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PHASE´LIS (Φασηλίς: Eth. Φασηλίτης), a maritime town of Lycia, on the Pamphylian gulf, whence some say that it was a town of Pamphylia (Plin. Nat. 5.36; Steph. B. sub voce s v.; Dionys. Per. 855; Stadiasm. Mar. Mag. § 205); but Strabo (xiv. p.667) distinctly informs us that Phaselis belonged to Lycia, and that Olbia was the first Pamphylian town on the coast. The town was a Dorian colony (Hdt. 2.178), situated on a headland, and conspicuous to those sailing from Cilicia to Rhodes. (Liv. 37.23; Cic. in Verr. 2.4) Behind it rose a mountain of the same name, probably the same which is elsewhere called τὰ Σόλυμα (Stadiasm. Mar. Mag. § 204; Strab. xiv. p.666); and in its vicinity there was a lake and a mountain-pass leading between Mount Climax and the seacoast into Pamphylia. Phaselis had three harbours, and rose to a high degree of prosperity, though it did not belong to the political confederacy of the other Lycian towns, but formed an independent state by itself. It is mentioned by Thucydides (2.69, comp. 8.88, 89; Plb. 30.9) as a place of some importance to the commerce of the Athenians with Phoenicia and Cilicia. At a later period, having become the haunt of the pirates, it was attacked and taken by Servilius Isauricus. (Cic. in Verr. 4.1. 0; Eutrop. 6.3; Flor. 3.6.) Although it was restored after this disaster, yet it never recovered its ancient prosperity; and Lucan (8.249, &c.) describes it as nearly deserted when visited by Pompeyin his flight from Pharsalus. According to Athenaeus (xiv. p. 688) the town was celebrated for the manufacture of rose-perfume, and Nicander (ap. Athen. p. 683) praised its roses. It was the common opinion among the ancients that the phaseli (φάσηλοι), a kind of light sailing boats, were invented at Phaselis, whence all the coins of the town show the image of such a boat. Pausanias (3.3.6) reports that the spear of Achilles was exhibited in the temple of Athena at Phaselis. In Hierocles (p. 683) the name of the place is corrupted into Phasydes; and the Acts of Councils show it to have been the see of a bishop. It may also be remarked that Phaselis was the birthplace of Theodectes, a tragic poet and rhetorician of some note. (Steph. B. sub voce comp. Scylax, p. 39; Ptol. 5.3.3, 5.2; Eckhel, Doctr. Num. iii. p. 6.) There are still considerable remains of the ancient Phaselis. The lake in its vicinity, says Beaufort (Karamania, p. 56), is now a mere swamp, occupying the middle of the isthmus, and was probably the source of those baneful exhalations which, according to Livy and Cicero, rendered Phaselis so unhealthy. The principal port was formed by a stone pier, at the western side of the isthmus; it projected about 200 yards into the sea, by which it has been entirely overthrown. The theatre is scooped out of the hill, and fronting it are the remains of several large buildings. There are also numerous sarcophagi, some of them of the whitest marble, and of very neat workmanship. The modern name of Phaselis is Tekrova. (Comp. Fellows, Asia Minor, p. 211, foil.; Leake, Asia Minor, p. 190.)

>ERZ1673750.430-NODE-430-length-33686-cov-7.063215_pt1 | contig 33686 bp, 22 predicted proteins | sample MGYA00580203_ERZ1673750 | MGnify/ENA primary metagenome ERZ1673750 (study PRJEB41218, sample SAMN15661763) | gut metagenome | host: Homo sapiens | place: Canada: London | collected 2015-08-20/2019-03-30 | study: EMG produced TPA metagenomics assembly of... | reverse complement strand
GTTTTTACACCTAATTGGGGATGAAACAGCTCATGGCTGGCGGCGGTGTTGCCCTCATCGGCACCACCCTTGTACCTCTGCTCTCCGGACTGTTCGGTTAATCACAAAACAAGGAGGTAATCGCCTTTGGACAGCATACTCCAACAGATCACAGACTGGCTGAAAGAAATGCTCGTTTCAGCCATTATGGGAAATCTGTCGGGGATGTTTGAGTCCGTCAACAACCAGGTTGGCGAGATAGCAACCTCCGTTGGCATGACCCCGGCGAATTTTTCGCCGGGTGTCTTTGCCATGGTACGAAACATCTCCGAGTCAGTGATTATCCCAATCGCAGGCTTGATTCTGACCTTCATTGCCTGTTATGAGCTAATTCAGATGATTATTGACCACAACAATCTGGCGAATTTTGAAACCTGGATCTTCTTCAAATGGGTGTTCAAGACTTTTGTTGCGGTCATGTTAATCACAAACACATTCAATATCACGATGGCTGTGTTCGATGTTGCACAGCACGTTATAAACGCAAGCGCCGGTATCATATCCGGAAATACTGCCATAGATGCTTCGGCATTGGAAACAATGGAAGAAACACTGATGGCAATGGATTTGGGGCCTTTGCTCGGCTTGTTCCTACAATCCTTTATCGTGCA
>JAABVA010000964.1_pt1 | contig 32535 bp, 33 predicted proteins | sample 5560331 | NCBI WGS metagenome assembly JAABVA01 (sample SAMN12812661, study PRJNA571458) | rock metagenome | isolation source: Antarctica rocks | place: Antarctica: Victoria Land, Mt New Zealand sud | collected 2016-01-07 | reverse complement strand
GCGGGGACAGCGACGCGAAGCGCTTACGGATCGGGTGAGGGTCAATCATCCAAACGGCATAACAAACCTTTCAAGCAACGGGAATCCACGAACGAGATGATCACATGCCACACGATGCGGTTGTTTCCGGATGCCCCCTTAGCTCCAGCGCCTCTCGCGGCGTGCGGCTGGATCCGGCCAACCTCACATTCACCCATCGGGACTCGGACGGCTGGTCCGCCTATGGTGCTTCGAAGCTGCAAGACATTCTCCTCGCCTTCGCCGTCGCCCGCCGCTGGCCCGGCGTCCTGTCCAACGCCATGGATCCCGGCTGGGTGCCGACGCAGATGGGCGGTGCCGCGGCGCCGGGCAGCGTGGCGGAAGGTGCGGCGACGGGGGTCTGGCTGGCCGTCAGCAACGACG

hide References (9 total)
  • Cross-references from this page (9):
    • Herodotus, Histories, 2.178
    • Pausanias, Description of Greece, 3.3.6
    • Thucydides, Histories, 2.69
    • Polybius, Histories, 30.9
    • Cicero, Against Verres, 2.4
    • Lucan, Civil War, 8.249
    • Pliny the Elder, Naturalis Historia, 5.36
    • Livy, The History of Rome, Book 37, 23
    • Athenaeus, of Naucratis, Deipnosophistae, 15
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